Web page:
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The Hot Sheet

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Published This article is more than 2 years old.
  • This is a dynamic time for the workforce

    The mass shift to remote work is having a massive impact on organizations and the workforce. 64% of businesses have already implemented permanent and expanded remote work policies.

    However, not all businesses are starting from the same position, and some are at risk of being left behind. Those that proactively invest in operational, cultural, and technological approaches to engage and empower their employees tend to have workforces that are more productive, engaged, and innovative. Those that are struggling to marry technology and culture together in this way risk being left behind.

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  • Employees need new work flow systems

    Q: What are your most significant concerns when it comes to having to support more remote and distributed workers?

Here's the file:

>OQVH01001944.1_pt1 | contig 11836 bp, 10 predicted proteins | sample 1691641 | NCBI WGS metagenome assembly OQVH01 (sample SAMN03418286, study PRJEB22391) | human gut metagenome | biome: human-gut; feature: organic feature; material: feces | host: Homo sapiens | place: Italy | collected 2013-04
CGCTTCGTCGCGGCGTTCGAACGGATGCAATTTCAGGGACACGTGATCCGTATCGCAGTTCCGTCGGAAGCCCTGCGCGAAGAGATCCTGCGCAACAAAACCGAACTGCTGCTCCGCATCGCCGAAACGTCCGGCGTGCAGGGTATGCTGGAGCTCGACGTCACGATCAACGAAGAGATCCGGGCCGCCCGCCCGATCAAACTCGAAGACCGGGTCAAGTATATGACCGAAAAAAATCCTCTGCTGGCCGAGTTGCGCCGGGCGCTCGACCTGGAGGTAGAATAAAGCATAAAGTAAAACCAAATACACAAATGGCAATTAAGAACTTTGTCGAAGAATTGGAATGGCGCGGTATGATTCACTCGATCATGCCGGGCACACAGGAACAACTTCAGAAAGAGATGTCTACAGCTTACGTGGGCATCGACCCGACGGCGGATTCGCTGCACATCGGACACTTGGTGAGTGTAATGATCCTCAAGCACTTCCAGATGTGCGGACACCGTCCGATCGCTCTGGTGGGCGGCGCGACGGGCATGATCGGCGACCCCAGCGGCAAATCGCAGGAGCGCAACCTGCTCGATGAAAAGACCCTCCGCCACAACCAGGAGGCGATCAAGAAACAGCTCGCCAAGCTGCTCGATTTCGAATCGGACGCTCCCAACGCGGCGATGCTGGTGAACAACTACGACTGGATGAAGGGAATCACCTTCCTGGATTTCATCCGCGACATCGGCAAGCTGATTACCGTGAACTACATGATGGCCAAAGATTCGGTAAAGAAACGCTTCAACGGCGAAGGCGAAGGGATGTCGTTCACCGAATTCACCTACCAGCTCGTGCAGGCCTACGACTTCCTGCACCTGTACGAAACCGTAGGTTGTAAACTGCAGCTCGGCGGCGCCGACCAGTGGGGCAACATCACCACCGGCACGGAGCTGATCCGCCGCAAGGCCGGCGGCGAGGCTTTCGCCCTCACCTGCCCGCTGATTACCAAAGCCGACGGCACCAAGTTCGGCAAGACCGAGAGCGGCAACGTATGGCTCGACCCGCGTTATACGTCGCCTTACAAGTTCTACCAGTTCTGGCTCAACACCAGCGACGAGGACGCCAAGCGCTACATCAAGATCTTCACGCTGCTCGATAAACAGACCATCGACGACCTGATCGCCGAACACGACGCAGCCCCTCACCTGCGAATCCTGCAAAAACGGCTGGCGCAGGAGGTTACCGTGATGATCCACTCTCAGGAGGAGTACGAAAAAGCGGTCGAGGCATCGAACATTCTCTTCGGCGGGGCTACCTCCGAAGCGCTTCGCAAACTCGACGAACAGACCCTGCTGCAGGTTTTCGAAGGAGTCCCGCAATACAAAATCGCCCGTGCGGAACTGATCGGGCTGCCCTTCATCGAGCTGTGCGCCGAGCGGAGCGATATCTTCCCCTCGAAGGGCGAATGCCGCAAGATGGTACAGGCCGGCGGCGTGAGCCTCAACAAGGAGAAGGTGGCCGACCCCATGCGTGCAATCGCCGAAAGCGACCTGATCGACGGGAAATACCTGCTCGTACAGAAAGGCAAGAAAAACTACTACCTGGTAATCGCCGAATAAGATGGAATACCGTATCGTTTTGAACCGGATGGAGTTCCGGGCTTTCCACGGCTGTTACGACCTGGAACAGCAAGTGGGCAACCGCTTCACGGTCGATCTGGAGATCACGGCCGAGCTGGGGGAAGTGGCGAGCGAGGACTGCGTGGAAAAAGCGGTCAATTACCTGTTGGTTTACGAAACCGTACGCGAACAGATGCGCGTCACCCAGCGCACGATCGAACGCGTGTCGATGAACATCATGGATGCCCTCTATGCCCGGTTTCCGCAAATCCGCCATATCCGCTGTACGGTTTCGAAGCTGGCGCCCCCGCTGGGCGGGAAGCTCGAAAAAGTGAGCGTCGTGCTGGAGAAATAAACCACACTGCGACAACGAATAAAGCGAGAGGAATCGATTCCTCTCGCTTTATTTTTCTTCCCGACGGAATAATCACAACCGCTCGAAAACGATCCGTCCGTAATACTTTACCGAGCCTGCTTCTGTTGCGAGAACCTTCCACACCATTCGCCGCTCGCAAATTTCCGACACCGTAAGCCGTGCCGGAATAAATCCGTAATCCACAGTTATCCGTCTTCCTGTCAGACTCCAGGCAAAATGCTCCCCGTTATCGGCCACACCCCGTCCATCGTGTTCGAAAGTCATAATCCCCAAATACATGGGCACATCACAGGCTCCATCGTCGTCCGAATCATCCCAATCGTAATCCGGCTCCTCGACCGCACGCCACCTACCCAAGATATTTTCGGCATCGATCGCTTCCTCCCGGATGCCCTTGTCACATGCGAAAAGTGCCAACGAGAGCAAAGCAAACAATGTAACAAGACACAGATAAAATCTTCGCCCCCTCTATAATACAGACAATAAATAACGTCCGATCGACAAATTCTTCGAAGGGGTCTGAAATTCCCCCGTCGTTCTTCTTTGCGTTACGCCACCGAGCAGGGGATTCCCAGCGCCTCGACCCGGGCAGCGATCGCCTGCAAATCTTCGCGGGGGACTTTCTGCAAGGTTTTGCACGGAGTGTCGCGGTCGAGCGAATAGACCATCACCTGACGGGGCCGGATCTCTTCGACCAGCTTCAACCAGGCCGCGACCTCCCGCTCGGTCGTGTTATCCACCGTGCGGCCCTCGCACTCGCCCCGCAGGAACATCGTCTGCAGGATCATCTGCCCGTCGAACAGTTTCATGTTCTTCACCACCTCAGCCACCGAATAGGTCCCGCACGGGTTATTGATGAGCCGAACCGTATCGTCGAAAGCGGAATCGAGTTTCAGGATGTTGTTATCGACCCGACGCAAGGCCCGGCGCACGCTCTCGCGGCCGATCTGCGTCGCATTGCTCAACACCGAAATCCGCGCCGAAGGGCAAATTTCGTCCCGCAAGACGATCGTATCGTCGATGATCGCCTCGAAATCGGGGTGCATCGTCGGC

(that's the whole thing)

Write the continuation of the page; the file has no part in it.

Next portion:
For many businesses, the shift to remote work has lifted the veil on how poorly employees are served by many of their legacy workflows and processes. Much of this challenge is a matter of workflow design, and it manifests itself to many businesses by obstructing team building, making it difficult to keep employees focused and aligned, and making it difficult to prevent burnout.

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  • Technology strategies need to focus on people and culture

    As businesses explore and introduce new ways of working, they are focusing on providing employees with higher-order capabilities that can be compounded to add new value. Here’s how:

    • First, teams need to have the ability to structure, automate, collaborate, and report on their own work without having to ask technical specialists to help them.
    • Second, they need to be able to add critical context to their work, such as goals, decisions, and actions, in face-to-face interactions, conference calls, messaging platforms, and authoring tools.
    • Finally, it’s important to leverage all of that compound value to keep teams focused and aligned as they work cross-functionally and within various internal and external collaborations.

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